Bottom Line

Index Funds vs. ETFs

Index funds and exchange-traded funds have plenty in common. If you’re a new investor, it’s a good idea to do your research before you lay any money down. While index funds may be better for individuals who prefer a hands-off approach, some of them come with higher entry costs and fees.

Investing in an ETF offers lower expense ratios and the potential for more active trading. However, that potential also comes with commission fees. Even still, if you’d prefer to have the option to buy and sell multiple shares a day, then you’ll need to opt for ETFs. But regardless of whether you choose an ETF or an index fund, they’ll both help you achieve a diverse portfolio without as much work as individual stock selection.

Tips for Investing Responsibly

  • Having trouble deciding the best way to approach your investments? A financial advisor can help you determine the best steps for you. Luckily, finding the right financial advisor that fits your needs doesn’t have to be hard. SmartAsset’s free tool matches you with advisors in your area in 5 minutes. If you’re ready to be matched with suitable advisors, get started now.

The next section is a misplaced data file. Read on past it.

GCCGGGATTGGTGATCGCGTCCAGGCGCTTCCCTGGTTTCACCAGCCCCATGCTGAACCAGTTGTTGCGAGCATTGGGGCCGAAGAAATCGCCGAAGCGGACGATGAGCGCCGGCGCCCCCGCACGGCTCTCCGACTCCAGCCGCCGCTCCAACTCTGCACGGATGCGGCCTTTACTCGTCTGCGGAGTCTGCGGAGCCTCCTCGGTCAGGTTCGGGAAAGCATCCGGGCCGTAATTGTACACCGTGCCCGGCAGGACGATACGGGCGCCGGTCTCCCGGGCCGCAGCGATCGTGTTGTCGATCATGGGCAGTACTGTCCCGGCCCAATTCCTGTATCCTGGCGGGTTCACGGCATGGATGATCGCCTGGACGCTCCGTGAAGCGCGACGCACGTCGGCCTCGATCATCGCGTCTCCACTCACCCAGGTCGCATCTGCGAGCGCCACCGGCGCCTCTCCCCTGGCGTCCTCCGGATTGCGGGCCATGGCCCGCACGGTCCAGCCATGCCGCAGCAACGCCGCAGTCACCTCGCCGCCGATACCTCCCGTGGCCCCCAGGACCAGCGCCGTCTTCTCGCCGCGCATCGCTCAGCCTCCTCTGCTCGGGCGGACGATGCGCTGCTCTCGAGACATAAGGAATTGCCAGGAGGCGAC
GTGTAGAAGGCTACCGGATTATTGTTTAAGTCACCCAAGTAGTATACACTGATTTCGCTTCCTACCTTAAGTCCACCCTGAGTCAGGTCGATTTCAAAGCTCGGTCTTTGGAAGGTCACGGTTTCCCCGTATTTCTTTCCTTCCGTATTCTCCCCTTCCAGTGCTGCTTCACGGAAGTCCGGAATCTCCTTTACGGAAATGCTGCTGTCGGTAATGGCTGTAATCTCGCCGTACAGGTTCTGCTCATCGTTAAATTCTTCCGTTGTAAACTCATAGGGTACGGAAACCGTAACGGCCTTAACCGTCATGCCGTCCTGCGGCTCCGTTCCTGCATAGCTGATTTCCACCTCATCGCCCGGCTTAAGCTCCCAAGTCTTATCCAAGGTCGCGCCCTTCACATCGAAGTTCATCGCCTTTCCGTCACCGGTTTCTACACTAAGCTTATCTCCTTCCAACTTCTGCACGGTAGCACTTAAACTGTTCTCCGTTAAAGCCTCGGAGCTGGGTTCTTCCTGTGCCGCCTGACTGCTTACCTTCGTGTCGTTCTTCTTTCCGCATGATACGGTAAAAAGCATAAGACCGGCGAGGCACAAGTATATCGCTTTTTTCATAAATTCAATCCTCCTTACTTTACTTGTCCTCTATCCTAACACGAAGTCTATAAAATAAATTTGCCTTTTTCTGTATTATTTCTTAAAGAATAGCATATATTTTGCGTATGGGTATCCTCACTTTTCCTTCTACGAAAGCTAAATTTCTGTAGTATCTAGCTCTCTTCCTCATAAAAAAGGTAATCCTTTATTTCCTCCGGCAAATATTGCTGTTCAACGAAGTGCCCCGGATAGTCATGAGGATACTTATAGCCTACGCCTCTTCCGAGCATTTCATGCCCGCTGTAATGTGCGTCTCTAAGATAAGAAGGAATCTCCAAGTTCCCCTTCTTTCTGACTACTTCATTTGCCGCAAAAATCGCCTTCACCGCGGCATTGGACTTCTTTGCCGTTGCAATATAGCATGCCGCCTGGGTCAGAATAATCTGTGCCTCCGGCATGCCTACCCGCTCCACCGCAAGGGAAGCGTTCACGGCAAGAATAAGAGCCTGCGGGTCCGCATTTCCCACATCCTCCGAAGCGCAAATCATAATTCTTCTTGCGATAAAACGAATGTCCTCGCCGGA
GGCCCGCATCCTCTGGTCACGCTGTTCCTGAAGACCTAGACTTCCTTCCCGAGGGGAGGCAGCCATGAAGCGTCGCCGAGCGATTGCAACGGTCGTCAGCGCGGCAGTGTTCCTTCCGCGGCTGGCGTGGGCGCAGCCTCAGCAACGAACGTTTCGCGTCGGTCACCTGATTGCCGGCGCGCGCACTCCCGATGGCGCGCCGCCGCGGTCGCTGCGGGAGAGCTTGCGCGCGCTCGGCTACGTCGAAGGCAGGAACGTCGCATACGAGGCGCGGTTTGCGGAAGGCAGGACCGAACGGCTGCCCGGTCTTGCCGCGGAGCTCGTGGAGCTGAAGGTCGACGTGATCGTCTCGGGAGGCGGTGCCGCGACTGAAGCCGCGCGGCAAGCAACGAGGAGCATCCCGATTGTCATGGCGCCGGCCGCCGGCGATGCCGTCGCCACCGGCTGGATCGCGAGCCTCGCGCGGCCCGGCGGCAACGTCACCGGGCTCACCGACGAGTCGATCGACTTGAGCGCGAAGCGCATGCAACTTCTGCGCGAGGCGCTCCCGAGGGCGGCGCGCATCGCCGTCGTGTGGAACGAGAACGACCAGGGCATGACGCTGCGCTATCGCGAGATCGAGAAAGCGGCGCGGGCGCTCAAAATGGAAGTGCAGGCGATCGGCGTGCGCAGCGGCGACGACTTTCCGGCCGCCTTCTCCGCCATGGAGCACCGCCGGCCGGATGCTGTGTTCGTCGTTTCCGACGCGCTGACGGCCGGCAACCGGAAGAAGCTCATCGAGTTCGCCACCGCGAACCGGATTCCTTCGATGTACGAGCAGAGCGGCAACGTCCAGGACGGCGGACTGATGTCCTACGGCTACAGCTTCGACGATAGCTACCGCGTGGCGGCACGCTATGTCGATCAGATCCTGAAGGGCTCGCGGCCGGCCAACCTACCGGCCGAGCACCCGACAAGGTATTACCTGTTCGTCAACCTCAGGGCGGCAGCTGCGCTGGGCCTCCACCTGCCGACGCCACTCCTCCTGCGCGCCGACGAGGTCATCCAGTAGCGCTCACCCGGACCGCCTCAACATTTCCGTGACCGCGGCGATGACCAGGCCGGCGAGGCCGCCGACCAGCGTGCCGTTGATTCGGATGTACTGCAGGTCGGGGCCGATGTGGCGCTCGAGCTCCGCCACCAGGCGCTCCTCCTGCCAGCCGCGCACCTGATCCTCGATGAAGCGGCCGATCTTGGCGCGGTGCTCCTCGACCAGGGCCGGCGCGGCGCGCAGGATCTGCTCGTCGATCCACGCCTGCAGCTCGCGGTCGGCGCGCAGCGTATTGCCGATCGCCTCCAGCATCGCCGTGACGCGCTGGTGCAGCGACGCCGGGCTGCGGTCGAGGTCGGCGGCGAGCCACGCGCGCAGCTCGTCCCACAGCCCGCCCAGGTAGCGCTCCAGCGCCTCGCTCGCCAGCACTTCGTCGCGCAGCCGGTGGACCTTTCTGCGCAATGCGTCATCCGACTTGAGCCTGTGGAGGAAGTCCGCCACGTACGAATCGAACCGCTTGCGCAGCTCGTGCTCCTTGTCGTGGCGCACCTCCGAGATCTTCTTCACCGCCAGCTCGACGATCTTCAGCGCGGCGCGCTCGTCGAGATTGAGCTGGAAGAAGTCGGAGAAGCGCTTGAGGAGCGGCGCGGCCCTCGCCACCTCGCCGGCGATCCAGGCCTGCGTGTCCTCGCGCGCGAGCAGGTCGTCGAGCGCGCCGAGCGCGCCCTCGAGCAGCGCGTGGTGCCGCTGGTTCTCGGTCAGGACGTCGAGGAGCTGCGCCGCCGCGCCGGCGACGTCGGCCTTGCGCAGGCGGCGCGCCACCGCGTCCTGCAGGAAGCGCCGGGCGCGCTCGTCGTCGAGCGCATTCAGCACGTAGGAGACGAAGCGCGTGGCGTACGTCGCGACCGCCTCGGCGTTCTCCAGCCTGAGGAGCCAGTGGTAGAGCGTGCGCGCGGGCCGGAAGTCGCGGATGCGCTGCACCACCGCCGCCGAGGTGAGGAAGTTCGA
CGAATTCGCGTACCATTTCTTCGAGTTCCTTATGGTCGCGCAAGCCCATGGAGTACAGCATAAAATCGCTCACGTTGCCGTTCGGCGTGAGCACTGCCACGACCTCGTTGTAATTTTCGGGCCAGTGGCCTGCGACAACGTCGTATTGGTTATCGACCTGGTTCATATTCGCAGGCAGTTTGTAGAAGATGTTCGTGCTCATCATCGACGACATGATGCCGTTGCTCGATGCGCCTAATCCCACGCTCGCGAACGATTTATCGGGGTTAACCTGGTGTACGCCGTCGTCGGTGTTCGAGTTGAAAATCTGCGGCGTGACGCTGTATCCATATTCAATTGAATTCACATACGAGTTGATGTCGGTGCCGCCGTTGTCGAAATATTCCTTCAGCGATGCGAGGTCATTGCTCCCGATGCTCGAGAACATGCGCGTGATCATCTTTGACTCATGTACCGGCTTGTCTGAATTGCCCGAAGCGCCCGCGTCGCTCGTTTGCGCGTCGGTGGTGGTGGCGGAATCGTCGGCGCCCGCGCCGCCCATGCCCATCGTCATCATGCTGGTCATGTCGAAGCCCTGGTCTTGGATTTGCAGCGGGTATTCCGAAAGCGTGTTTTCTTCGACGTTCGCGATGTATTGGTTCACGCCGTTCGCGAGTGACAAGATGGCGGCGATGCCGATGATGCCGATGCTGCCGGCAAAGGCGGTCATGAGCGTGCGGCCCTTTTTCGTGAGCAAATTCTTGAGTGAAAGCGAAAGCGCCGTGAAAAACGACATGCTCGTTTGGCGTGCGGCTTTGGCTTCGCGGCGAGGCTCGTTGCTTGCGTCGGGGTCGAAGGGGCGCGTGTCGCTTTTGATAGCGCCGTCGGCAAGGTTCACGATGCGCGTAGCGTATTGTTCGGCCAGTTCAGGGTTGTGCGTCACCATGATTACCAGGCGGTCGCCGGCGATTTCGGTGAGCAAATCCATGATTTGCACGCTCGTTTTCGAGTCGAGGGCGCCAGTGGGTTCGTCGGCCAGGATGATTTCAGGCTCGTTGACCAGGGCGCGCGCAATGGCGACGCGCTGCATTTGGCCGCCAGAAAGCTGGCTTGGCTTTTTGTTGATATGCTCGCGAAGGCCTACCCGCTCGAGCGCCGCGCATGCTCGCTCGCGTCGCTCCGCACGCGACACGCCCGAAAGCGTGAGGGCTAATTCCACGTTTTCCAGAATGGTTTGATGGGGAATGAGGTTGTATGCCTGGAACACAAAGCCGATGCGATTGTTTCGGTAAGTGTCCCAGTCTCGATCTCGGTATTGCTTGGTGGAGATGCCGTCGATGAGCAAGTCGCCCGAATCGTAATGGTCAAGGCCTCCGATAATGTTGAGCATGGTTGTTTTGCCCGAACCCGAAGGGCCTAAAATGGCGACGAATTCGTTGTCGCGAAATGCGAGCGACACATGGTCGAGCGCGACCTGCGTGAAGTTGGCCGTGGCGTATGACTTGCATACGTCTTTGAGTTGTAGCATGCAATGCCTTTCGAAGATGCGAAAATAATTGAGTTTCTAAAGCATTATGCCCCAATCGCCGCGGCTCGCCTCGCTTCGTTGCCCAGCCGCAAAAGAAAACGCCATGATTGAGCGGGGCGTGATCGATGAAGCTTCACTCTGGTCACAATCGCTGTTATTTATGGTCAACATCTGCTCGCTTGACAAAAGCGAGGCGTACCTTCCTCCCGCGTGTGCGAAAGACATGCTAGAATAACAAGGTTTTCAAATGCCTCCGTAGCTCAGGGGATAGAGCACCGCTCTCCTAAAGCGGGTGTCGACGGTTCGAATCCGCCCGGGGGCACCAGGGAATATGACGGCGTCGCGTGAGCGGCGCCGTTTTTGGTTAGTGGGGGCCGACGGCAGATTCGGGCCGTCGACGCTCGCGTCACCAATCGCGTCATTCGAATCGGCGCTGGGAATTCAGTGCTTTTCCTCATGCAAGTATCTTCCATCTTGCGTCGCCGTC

• If your investments pay off, you may owe taxes on the returns you earn. In the eyes of the IRS, this tax is called the capital gains tax. Figure out how much you’ll pay when you sell your investments with SmartAsset’s capital gains tax calculator.

Photo credit: ©iStock.com/DragonImages, ©iStock.com/ Vladimir Cetinski, ©iStock.com/joste_dj

Rebecca Lake Rebecca Lake is a retirement, investing and estate planning expert who has been writing about personal finance for a decade. Her expertise in the finance niche also extends to home buying, credit cards, banking and small business. She's worked directly with several major financial and insurance brands, including Citibank, Discover and AIG and her writing has appeared online at U.S. News and World Report, CreditCards.com and Investopedia. Rebecca is a graduate of the University of South Carolina and she also attended Charleston Southern University as a graduate student. Originally from central Virginia, she now lives on the North Carolina coast along with her two children.